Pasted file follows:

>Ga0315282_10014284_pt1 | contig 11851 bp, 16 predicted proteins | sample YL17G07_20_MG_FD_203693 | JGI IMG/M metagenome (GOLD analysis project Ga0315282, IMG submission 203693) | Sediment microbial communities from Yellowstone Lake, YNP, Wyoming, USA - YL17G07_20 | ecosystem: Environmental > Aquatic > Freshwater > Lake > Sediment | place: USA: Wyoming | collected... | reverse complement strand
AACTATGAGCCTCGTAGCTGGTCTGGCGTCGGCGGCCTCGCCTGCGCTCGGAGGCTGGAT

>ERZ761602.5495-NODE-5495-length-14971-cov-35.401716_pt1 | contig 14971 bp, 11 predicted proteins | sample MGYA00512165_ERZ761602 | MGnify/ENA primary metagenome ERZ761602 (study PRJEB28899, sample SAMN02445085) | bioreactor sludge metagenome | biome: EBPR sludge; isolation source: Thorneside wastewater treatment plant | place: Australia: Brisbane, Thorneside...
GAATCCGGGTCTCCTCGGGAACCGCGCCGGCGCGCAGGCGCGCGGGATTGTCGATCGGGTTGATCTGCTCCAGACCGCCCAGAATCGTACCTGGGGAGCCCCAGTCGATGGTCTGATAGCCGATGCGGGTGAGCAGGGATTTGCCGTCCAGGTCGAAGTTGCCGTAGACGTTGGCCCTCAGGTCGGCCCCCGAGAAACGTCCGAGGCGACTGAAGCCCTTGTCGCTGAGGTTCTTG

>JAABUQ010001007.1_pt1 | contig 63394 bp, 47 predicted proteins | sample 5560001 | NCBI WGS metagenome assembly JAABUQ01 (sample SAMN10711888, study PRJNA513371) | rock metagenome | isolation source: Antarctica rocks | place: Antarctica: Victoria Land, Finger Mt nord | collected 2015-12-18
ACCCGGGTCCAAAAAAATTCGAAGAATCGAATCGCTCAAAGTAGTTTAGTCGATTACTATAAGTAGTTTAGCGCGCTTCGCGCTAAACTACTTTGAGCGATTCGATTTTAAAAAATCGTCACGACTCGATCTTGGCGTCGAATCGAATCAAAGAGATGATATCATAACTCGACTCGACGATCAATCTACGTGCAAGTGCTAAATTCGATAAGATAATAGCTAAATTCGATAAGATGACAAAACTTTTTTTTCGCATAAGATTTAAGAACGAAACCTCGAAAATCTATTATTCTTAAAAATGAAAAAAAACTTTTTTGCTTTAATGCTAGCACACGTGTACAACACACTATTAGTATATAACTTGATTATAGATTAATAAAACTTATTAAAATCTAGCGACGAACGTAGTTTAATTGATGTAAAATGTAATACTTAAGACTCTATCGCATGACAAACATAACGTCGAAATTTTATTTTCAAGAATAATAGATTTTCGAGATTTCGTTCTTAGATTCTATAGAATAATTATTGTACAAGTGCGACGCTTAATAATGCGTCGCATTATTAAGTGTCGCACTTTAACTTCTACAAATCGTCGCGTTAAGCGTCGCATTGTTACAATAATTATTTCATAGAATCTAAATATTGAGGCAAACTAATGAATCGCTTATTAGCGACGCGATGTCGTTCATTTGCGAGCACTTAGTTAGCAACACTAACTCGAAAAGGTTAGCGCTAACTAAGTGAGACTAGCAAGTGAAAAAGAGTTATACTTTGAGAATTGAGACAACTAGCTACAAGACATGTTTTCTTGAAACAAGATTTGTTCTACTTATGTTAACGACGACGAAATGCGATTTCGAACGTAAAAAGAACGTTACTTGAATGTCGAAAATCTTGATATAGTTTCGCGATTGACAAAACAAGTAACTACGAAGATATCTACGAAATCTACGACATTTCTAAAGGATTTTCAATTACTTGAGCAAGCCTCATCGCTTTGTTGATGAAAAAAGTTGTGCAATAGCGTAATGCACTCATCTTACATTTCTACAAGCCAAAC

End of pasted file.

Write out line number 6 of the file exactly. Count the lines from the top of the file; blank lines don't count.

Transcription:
ACCCGGGTCCAAAAAAATTCGAAGAATCGAATCGCTCAAAGTAGTTTAGTCGATTACTATAAGTAGTTTAGCGCGCTTCGCGCTAAACTACTTTGAGCGATTCGATTTTAAAAAATCGTCACGACTCGATCTTGGCGTCGAATCGAATCAAAGAGATGATATCATAACTCGACTCGACGATCAATCTACGTGCAAGTGCTAAATTCGATAAGATAATAGCTAAATTCGATAAGATGACAAAACTTTTTTTTCGCATAAGATTTAAGAACGAAACCTCGAAAATCTATTATTCTTAAAAATGAAAAAAAACTTTTTTGCTTTAATGCTAGCACACGTGTACAACACACTATTAGTATATAACTTGATTATAGATTAATAAAACTTATTAAAATCTAGCGACGAACGTAGTTTAATTGATGTAAAATGTAATACTTAAGACTCTATCGCATGACAAACATAACGTCGAAATTTTATTTTCAAGAATAATAGATTTTCGAGATTTCGTTCTTAGATTCTATAGAATAATTATTGTACAAGTGCGACGCTTAATAATGCGTCGCATTATTAAGTGTCGCACTTTAACTTCTACAAATCGTCGCGTTAAGCGTCGCATTGTTACAATAATTATTTCATAGAATCTAAATATTGAGGCAAACTAATGAATCGCTTATTAGCGACGCGATGTCGTTCATTTGCGAGCACTTAGTTAGCAACACTAACTCGAAAAGGTTAGCGCTAACTAAGTGAGACTAGCAAGTGAAAAAGAGTTATACTTTGAGAATTGAGACAACTAGCTACAAGACATGTTTTCTTGAAACAAGATTTGTTCTACTTATGTTAACGACGACGAAATGCGATTTCGAACGTAAAAAGAACGTTACTTGAATGTCGAAAATCTTGATATAGTTTCGCGATTGACAAAACAAGTAACTACGAAGATATCTACGAAATCTACGACATTTCTAAAGGATTTTCAATTACTTGAGCAAGCCTCATCGCTTTGTTGATGAAAAAAGTTGTGCAATAGCGTAATGCACTCATCTTACATTTCTACAAGCCAAAC